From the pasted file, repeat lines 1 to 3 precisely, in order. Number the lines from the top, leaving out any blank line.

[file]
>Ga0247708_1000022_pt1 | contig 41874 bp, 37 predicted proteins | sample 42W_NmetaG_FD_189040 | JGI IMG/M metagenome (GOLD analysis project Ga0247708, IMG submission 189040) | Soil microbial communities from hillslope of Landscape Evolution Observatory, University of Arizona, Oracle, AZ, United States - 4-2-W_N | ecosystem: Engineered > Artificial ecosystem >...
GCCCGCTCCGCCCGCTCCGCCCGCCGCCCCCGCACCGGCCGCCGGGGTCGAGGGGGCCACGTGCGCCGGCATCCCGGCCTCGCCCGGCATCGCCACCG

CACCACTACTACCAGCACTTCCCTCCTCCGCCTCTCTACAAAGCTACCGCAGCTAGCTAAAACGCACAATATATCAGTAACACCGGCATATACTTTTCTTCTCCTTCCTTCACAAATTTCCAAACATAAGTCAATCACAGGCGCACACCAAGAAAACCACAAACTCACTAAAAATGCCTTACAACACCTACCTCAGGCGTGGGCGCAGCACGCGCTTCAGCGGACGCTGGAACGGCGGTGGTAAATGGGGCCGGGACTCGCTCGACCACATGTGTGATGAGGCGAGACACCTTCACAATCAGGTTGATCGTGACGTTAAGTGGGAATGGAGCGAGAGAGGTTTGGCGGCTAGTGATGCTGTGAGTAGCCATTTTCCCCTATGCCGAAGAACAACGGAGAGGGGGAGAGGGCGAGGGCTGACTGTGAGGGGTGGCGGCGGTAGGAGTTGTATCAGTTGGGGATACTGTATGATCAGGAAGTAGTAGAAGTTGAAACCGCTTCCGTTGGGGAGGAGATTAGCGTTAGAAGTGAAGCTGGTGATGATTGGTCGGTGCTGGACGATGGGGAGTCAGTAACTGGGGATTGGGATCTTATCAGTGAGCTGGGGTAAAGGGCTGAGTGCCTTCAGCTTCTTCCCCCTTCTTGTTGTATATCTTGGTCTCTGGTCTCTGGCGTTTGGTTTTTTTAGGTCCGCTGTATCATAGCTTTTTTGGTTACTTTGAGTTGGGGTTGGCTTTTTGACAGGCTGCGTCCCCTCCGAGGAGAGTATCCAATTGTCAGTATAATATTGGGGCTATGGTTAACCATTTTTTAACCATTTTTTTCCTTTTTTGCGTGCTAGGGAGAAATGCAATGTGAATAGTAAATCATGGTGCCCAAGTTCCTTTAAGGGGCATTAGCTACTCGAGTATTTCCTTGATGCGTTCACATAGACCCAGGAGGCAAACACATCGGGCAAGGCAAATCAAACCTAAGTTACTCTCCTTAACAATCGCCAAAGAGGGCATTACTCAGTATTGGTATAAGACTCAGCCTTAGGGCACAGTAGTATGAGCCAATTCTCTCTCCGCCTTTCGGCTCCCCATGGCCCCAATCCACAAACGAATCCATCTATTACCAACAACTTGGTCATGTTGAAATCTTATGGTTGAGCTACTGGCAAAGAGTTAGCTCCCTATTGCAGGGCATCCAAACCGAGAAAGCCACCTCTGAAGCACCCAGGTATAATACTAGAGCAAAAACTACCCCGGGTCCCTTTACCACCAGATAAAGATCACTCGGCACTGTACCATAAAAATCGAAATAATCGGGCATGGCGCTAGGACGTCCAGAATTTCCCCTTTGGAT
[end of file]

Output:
>Ga0247708_1000022_pt1 | contig 41874 bp, 37 predicted proteins | sample 42W_NmetaG_FD_189040 | JGI IMG/M metagenome (GOLD analysis project Ga0247708, IMG submission 189040) | Soil microbial communities from hillslope of Landscape Evolution Observatory, University of Arizona, Oracle, AZ, United States - 4-2-W_N | ecosystem: Engineered > Artificial ecosystem >...
GCCCGCTCCGCCCGCTCCGCCCGCCGCCCCCGCACCGGCCGCCGGGGTCGAGGGGGCCACGTGCGCCGGCATCCCGGCCTCGCCCGGCATCGCCACCG

CACCACTACTACCAGCACTTCCCTCCTCCGCCTCTCTACAAAGCTACCGCAGCTAGCTAAAACGCACAATATATCAGTAACACCGGCATATACTTTTCTTCTCCTTCCTTCACAAATTTCCAAACATAAGTCAATCACAGGCGCACACCAAGAAAACCACAAACTCACTAAAAATGCCTTACAACACCTACCTCAGGCGTGGGCGCAGCACGCGCTTCAGCGGACGCTGGAACGGCGGTGGTAAATGGGGCCGGGACTCGCTCGACCACATGTGTGATGAGGCGAGACACCTTCACAATCAGGTTGATCGTGACGTTAAGTGGGAATGGAGCGAGAGAGGTTTGGCGGCTAGTGATGCTGTGAGTAGCCATTTTCCCCTATGCCGAAGAACAACGGAGAGGGGGAGAGGGCGAGGGCTGACTGTGAGGGGTGGCGGCGGTAGGAGTTGTATCAGTTGGGGATACTGTATGATCAGGAAGTAGTAGAAGTTGAAACCGCTTCCGTTGGGGAGGAGATTAGCGTTAGAAGTGAAGCTGGTGATGATTGGTCGGTGCTGGACGATGGGGAGTCAGTAACTGGGGATTGGGATCTTATCAGTGAGCTGGGGTAAAGGGCTGAGTGCCTTCAGCTTCTTCCCCCTTCTTGTTGTATATCTTGGTCTCTGGTCTCTGGCGTTTGGTTTTTTTAGGTCCGCTGTATCATAGCTTTTTTGGTTACTTTGAGTTGGGGTTGGCTTTTTGACAGGCTGCGTCCCCTCCGAGGAGAGTATCCAATTGTCAGTATAATATTGGGGCTATGGTTAACCATTTTTTAACCATTTTTTTCCTTTTTTGCGTGCTAGGGAGAAATGCAATGTGAATAGTAAATCATGGTGCCCAAGTTCCTTTAAGGGGCATTAGCTACTCGAGTATTTCCTTGATGCGTTCACATAGACCCAGGAGGCAAACACATCGGGCAAGGCAAATCAAACCTAAGTTACTCTCCTTAACAATCGCCAAAGAGGGCATTACTCAGTATTGGTATAAGACTCAGCCTTAGGGCACAGTAGTATGAGCCAATTCTCTCTCCGCCTTTCGGCTCCCCATGGCCCCAATCCACAAACGAATCCATCTATTACCAACAACTTGGTCATGTTGAAATCTTATGGTTGAGCTACTGGCAAAGAGTTAGCTCCCTATTGCAGGGCATCCAAACCGAGAAAGCCACCTCTGAAGCACCCAGGTATAATACTAGAGCAAAAACTACCCCGGGTCCCTTTACCACCAGATAAAGATCACTCGGCACTGTACCATAAAAATCGAAATAATCGGGCATGGCGCTAGGACGTCCAGAATTTCCCCTTTGGAT